Found myself in Sections 25 and 26 which is the place for northern Thai stuff. If you ddon’t ever get to Chiang Mai or Chiang Rai, you can get all yoir stuff here for that hill people look.

​Saw many of the same clothes, accessories, and souvenirs sold in Chiang Mai though with less variety. The earrings I bought for my sis near Warorot market in Chiang Mai for TH 100 was at TH 120 at Chatuchak.  Not bad considering you  can bargain it down to TH 100. Bought 5 pairs at Chiang Mai and got them at TH 90 a piece.


Was primarily looking for music instruments and found some.  Bought a small gong for TH 1000 at a shop that had much brass crafts including rain drums.  Asked if they were original, the elderly shop keeper (owner?) replied, “new antique.”  Just as I thought.  After all, if they were real, the National Museum would have had their necks.

Bought a small percussion instrument (TH 200) at this shop selling African instruments similar to the ones being sold at KL’s Central Market and at the markets in Bali. 


Djembe all lined up in a row at another shop.

As written in Lonely  Planet Bangkok, I went in search and found Stall 464 at Section 8, Soi 5 which sells Thai music instruments among others including djembe (again!)


Lots and lots of music instruments in this store   In fact, a Thai lady was buying a quim when I was there.


How about some khlui ?


The owner, a kind round man was very jolly and was delighted to find out I was Filipino as he used to have a Filipino boss in Dallas.  I bought 2 drums and 2 jaw’s harps.  His sister-in-law who runs the shop gave me a free rattle that costs TH 150 aside from the discounts.  Good deal!

That ended my Chatuchak sojourn as I had to head home and pack the instruments. 

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Morning at the Museum

Been to Bangkok so many times but never made it to its national museum.  I always make it a point to visit a country’s cultural repository and now I can’t remember any reason why I overlooked Thailand’s.  Perhaps, because after seeing all the glorious architecture and images at Bangkok’s temples and palaces, visiting its museum may seem anti-climactic.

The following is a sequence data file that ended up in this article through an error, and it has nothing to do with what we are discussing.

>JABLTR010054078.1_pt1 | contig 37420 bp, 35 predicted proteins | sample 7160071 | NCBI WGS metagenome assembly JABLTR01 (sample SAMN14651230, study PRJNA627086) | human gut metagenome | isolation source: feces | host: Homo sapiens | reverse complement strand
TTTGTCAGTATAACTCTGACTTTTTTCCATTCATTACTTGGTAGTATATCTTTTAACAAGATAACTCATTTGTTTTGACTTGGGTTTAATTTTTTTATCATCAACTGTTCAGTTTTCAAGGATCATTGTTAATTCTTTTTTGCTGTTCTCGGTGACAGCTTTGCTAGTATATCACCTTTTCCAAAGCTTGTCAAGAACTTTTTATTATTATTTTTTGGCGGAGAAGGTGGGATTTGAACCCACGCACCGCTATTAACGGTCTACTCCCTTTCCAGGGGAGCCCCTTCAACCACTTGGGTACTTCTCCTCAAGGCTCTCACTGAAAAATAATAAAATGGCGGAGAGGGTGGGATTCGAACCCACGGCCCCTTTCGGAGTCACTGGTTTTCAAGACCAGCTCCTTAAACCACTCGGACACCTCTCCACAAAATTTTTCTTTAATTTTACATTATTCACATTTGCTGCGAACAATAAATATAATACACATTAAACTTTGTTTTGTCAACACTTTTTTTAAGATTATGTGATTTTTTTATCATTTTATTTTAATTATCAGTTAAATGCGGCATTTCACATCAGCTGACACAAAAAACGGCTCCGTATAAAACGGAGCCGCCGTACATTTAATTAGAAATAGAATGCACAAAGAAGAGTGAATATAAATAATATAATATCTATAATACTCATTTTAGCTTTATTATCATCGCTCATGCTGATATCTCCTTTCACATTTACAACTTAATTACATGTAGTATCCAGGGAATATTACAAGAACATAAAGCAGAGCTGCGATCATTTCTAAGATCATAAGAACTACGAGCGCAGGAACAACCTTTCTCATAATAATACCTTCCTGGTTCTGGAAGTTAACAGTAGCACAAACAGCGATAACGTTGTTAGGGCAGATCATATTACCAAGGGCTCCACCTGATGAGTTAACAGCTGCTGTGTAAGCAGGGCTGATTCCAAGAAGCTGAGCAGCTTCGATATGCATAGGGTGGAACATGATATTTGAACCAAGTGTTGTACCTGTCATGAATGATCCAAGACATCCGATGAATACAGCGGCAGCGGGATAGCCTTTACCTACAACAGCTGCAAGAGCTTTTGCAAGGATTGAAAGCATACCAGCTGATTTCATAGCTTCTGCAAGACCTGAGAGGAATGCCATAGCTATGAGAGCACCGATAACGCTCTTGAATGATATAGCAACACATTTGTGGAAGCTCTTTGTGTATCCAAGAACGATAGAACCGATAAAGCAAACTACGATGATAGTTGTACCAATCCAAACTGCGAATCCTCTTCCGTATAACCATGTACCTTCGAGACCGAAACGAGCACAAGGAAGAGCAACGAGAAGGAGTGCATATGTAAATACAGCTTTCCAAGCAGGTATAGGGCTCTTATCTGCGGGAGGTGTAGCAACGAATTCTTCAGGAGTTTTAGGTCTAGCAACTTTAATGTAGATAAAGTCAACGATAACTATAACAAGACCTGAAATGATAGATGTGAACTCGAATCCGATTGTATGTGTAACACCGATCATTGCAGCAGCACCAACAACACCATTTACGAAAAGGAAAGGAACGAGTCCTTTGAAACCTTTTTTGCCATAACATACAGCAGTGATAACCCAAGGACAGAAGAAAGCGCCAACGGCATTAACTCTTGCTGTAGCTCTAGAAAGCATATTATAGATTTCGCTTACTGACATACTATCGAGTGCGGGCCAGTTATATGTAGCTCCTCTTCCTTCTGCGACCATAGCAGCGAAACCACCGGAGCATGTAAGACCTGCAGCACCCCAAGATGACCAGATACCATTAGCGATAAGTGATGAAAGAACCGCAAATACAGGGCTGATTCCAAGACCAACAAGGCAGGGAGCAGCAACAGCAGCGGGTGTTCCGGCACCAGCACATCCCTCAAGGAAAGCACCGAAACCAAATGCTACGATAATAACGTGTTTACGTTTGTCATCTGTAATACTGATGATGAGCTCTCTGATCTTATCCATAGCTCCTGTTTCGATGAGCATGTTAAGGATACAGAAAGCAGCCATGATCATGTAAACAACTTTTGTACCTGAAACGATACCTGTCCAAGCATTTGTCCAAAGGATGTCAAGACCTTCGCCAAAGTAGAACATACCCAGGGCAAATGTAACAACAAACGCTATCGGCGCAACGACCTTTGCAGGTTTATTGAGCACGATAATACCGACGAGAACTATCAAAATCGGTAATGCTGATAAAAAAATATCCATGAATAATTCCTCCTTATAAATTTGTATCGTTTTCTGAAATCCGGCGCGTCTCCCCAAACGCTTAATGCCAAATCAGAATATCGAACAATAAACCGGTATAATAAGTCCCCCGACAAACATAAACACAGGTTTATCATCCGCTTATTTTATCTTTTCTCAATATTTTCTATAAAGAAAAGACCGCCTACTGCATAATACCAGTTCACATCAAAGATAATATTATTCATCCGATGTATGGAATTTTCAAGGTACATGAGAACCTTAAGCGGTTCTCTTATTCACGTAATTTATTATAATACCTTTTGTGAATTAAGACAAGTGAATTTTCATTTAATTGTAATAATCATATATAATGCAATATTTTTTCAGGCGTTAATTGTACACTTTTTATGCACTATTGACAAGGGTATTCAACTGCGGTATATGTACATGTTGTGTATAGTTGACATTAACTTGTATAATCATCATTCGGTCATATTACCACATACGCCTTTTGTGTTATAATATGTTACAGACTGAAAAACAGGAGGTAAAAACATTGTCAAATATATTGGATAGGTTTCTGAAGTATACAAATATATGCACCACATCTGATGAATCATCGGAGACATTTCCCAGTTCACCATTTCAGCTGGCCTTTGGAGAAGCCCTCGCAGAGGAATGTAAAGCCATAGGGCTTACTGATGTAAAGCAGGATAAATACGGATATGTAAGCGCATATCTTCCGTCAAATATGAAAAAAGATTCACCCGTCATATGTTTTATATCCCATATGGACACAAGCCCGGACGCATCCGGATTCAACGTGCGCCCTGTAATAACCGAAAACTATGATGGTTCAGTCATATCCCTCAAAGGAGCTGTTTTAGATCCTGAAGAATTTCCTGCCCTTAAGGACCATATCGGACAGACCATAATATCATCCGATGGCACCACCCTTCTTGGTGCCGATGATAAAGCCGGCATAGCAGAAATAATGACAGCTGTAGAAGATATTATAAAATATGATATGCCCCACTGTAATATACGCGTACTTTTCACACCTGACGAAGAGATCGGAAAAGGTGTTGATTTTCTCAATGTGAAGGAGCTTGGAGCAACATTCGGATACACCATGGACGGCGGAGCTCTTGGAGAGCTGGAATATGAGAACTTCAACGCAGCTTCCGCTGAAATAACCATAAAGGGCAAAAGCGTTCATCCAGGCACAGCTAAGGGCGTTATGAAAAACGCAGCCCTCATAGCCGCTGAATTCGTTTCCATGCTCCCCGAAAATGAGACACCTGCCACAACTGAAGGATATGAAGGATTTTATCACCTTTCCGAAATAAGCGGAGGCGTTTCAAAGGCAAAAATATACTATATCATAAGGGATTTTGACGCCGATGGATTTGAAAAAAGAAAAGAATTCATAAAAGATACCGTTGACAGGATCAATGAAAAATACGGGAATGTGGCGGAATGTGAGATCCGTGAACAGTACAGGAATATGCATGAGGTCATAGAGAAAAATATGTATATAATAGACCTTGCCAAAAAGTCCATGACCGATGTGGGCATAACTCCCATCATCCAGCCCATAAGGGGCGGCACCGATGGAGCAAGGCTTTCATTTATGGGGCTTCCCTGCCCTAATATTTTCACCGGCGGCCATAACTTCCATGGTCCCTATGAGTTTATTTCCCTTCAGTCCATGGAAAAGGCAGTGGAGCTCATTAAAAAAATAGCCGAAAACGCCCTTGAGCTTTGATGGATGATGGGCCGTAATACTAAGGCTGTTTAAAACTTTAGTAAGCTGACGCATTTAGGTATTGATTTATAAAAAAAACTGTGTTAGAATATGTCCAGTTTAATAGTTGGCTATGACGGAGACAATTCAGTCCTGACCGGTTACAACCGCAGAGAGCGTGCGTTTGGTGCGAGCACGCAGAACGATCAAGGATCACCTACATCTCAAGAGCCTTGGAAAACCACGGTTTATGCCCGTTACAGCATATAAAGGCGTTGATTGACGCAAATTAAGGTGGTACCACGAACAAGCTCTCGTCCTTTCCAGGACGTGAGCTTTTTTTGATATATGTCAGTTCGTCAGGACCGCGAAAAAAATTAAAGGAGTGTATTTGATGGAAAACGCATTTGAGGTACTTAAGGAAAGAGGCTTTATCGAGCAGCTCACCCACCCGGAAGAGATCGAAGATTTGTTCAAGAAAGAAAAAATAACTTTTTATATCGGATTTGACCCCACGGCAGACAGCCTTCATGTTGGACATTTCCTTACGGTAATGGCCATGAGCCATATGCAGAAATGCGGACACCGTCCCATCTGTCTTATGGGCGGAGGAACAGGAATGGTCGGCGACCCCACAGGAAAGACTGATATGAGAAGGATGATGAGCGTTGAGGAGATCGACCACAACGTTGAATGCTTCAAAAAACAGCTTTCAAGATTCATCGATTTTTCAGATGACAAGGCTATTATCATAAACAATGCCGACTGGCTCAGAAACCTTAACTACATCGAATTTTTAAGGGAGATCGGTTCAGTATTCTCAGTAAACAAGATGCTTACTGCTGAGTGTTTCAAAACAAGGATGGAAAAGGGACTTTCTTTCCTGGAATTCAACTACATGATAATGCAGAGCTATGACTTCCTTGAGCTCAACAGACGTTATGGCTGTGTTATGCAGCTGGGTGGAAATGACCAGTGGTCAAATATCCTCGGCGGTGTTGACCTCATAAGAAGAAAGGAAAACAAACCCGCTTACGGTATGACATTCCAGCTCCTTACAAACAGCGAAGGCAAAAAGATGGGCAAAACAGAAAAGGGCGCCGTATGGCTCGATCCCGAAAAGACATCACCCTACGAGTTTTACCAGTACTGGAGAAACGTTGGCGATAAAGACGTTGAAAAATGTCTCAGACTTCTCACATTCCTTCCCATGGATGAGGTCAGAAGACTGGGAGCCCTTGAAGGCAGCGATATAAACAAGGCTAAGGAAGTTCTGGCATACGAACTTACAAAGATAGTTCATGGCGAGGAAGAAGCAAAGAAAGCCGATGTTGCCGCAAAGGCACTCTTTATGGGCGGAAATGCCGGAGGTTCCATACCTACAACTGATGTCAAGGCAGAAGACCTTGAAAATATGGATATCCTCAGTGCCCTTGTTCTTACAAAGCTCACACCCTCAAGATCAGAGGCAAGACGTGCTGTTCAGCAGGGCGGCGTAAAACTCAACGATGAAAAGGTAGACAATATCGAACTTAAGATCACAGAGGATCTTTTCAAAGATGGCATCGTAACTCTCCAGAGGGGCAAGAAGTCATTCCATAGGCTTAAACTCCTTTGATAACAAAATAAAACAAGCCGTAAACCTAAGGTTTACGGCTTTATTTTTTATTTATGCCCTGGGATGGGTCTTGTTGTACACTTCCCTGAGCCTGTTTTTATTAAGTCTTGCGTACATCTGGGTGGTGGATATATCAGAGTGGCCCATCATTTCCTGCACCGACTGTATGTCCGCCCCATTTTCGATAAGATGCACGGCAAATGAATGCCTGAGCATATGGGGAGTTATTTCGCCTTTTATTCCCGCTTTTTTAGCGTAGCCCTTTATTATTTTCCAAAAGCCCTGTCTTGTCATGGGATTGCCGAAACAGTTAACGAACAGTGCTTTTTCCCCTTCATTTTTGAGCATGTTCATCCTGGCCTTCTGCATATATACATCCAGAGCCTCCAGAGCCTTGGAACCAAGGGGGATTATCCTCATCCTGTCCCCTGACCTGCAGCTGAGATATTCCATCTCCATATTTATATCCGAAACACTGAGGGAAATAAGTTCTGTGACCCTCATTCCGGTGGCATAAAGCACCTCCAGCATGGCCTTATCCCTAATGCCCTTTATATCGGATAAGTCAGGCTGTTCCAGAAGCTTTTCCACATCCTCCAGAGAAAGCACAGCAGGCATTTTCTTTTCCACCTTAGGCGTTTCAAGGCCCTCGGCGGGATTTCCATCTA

Granted, Bangkok’s National Museum pales in comparison to the national museum’s of its ASEAN counterparts, it still merits a look. Hopefully, the continuing renovations improve it considerably.  Formerly the National Palace, the museum is spread out in different buildings in the complex some of which are inaccessible due to the ongoing renovations.

This red building was once the residence of a former queen.  It was dismantled from its original location and brought to its current location.


Most impressive of the open galleries is that of Thai History.with its collection of antique religious sculptures some spaning different historical eras from the Dvarvati to Ayyuthaya to Bangkok. Highly recommended to watch the short video on Thailand’s different historical periods  first to better appreciate the figures.


An impressive towering bronze figure


This giant Buddha head is massive.


A bronze drum. Thailand’s link to Vietnam’s Dong Son culture.